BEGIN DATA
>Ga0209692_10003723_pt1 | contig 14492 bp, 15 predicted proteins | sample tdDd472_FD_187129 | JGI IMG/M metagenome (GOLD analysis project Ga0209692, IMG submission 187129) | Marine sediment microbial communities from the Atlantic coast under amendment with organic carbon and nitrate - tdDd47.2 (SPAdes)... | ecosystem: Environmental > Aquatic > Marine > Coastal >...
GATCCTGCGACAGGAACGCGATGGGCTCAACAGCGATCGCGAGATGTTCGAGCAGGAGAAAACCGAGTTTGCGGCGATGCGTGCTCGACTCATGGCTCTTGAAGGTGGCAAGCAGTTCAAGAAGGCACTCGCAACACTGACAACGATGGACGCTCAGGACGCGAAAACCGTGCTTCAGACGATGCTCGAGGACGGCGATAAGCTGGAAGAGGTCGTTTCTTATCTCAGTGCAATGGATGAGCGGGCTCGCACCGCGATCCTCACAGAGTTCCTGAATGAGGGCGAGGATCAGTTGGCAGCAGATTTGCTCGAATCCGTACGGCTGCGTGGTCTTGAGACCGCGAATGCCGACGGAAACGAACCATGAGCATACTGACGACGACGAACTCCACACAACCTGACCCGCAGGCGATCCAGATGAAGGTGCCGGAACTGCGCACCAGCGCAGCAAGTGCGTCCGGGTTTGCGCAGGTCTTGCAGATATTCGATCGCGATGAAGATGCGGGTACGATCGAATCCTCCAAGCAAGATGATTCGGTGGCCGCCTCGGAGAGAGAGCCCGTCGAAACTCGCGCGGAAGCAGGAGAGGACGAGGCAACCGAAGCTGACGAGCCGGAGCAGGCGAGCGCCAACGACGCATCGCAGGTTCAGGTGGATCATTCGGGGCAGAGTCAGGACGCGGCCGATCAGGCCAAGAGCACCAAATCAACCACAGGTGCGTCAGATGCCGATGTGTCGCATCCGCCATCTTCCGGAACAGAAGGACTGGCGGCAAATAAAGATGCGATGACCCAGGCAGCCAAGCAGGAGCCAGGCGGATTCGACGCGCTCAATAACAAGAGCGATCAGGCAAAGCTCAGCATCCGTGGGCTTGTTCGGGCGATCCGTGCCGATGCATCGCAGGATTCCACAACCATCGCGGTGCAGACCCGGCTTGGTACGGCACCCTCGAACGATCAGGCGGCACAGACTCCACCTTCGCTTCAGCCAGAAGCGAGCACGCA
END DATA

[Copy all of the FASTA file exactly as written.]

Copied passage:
>Ga0209692_10003723_pt1 | contig 14492 bp, 15 predicted proteins | sample tdDd472_FD_187129 | JGI IMG/M metagenome (GOLD analysis project Ga0209692, IMG submission 187129) | Marine sediment microbial communities from the Atlantic coast under amendment with organic carbon and nitrate - tdDd47.2 (SPAdes)... | ecosystem: Environmental > Aquatic > Marine > Coastal >...
GATCCTGCGACAGGAACGCGATGGGCTCAACAGCGATCGCGAGATGTTCGAGCAGGAGAAAACCGAGTTTGCGGCGATGCGTGCTCGACTCATGGCTCTTGAAGGTGGCAAGCAGTTCAAGAAGGCACTCGCAACACTGACAACGATGGACGCTCAGGACGCGAAAACCGTGCTTCAGACGATGCTCGAGGACGGCGATAAGCTGGAAGAGGTCGTTTCTTATCTCAGTGCAATGGATGAGCGGGCTCGCACCGCGATCCTCACAGAGTTCCTGAATGAGGGCGAGGATCAGTTGGCAGCAGATTTGCTCGAATCCGTACGGCTGCGTGGTCTTGAGACCGCGAATGCCGACGGAAACGAACCATGAGCATACTGACGACGACGAACTCCACACAACCTGACCCGCAGGCGATCCAGATGAAGGTGCCGGAACTGCGCACCAGCGCAGCAAGTGCGTCCGGGTTTGCGCAGGTCTTGCAGATATTCGATCGCGATGAAGATGCGGGTACGATCGAATCCTCCAAGCAAGATGATTCGGTGGCCGCCTCGGAGAGAGAGCCCGTCGAAACTCGCGCGGAAGCAGGAGAGGACGAGGCAACCGAAGCTGACGAGCCGGAGCAGGCGAGCGCCAACGACGCATCGCAGGTTCAGGTGGATCATTCGGGGCAGAGTCAGGACGCGGCCGATCAGGCCAAGAGCACCAAATCAACCACAGGTGCGTCAGATGCCGATGTGTCGCATCCGCCATCTTCCGGAACAGAAGGACTGGCGGCAAATAAAGATGCGATGACCCAGGCAGCCAAGCAGGAGCCAGGCGGATTCGACGCGCTCAATAACAAGAGCGATCAGGCAAAGCTCAGCATCCGTGGGCTTGTTCGGGCGATCCGTGCCGATGCATCGCAGGATTCCACAACCATCGCGGTGCAGACCCGGCTTGGTACGGCACCCTCGAACGATCAGGCGGCACAGACTCCACCTTCGCTTCAGCCAGAAGCGAGCACGCA